Achieving Your MRCGP

Becoming a GP

Postgraduate Medical Education & Training Board (PMETB) has merged with the GMC to ensure that training standards are met, approve training programmes and ensure that they adhere to twelve Domains.

The duties of a doctor and guidance on providing good clinical care are accessible on the GMC website.

It is worth familiarising yourselves with the website as throughout your training and career ensuring patient safety is of paramount concern. A snapshot is shared here:

The Duties of a Doctor Registered with the General Medical Council (GMC)

Patients must be able to trust doctors with their lives and health.  To justify that trust you must show respect for human life and you must make sure your practice meets the standards expected of you in four domains:

Knowledge, Skills & Performance

  • Make the care of your patient your first concern
  • Provide a good standard of practice and care
  • Keep your professional knowledge and skills up to date
  • Recognise and work within the limits of your competence

Safety & Quality

  • Take prompt action if you think that patient safety, dignity or comfort is being compromised
  • Protect and promote the health of patients and the public

Communication, Partnership & Teamwork

  • Treat patients as individuals and respect their dignity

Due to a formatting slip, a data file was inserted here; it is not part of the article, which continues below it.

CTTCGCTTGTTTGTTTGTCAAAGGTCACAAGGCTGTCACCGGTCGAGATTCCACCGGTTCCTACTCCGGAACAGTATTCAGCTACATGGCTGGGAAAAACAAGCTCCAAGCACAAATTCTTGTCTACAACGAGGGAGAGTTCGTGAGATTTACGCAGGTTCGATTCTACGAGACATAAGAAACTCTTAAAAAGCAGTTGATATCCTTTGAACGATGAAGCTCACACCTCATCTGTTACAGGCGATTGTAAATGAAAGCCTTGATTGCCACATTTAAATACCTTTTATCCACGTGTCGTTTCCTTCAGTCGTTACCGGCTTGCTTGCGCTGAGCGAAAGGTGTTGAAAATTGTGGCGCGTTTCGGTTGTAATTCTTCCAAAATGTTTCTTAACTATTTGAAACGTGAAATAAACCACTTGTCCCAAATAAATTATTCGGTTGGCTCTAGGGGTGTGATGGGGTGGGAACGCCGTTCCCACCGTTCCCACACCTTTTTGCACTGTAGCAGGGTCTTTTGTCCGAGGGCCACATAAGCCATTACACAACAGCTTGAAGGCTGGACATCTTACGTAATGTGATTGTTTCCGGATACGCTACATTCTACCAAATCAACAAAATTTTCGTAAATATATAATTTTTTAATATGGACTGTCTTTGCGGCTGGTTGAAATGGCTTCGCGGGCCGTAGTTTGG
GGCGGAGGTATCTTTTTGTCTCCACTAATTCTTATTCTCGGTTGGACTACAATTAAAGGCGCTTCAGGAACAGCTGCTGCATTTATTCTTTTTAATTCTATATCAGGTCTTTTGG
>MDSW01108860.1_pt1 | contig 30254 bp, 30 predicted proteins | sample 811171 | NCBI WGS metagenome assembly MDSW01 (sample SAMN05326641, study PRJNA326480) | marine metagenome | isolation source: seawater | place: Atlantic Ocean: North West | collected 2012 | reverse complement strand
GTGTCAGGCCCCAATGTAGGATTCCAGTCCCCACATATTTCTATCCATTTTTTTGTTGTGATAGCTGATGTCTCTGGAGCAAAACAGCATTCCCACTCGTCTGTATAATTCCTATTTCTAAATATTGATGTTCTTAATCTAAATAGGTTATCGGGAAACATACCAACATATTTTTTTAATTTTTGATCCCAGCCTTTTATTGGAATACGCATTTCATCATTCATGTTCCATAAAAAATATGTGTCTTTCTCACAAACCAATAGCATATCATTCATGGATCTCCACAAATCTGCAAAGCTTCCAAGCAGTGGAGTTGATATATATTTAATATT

• Treat patients politely and considerately
  • Respect patients’ right to confidentiality
  • Work in partnership with patients. 
  • Listen and respond to their concerns and preferences
  • Give patients the information they want or need in a way they can understand 
  • Respect patients’ right to reach decisions with you about their treatment and care 
  • Support patients in caring for themselves to improve and maintain their health
  • Work with colleagues in the ways that best serve patients’ interests

Maintaining Trust

  • Be honest and open and act with integrity
  • Never discriminate unfairly against patients or colleagues
  • Never abuse your patients’ trust in you or the public’s trust in the profession

You are personally accountable for your professional practice and must always be prepared to justify your decisions and actions.

Information taken from the General Medical Council website 05.08.2016

GMC link

GP Curriculum

The GP Curriculum sets out what’s required to practise as a GP in the NHS and helps prepare GPs for a professional life of development and change. The curriculum forms the basis of GP training and assessment across the UK, and is relevant to GPs throughout their career, including preparation for revalidation. 

The Royal College of General Practitioners publishes a full version of the curriculum, as well as a super condensed guide under “Alternate Versions”. The latest versions can be found using the green button below.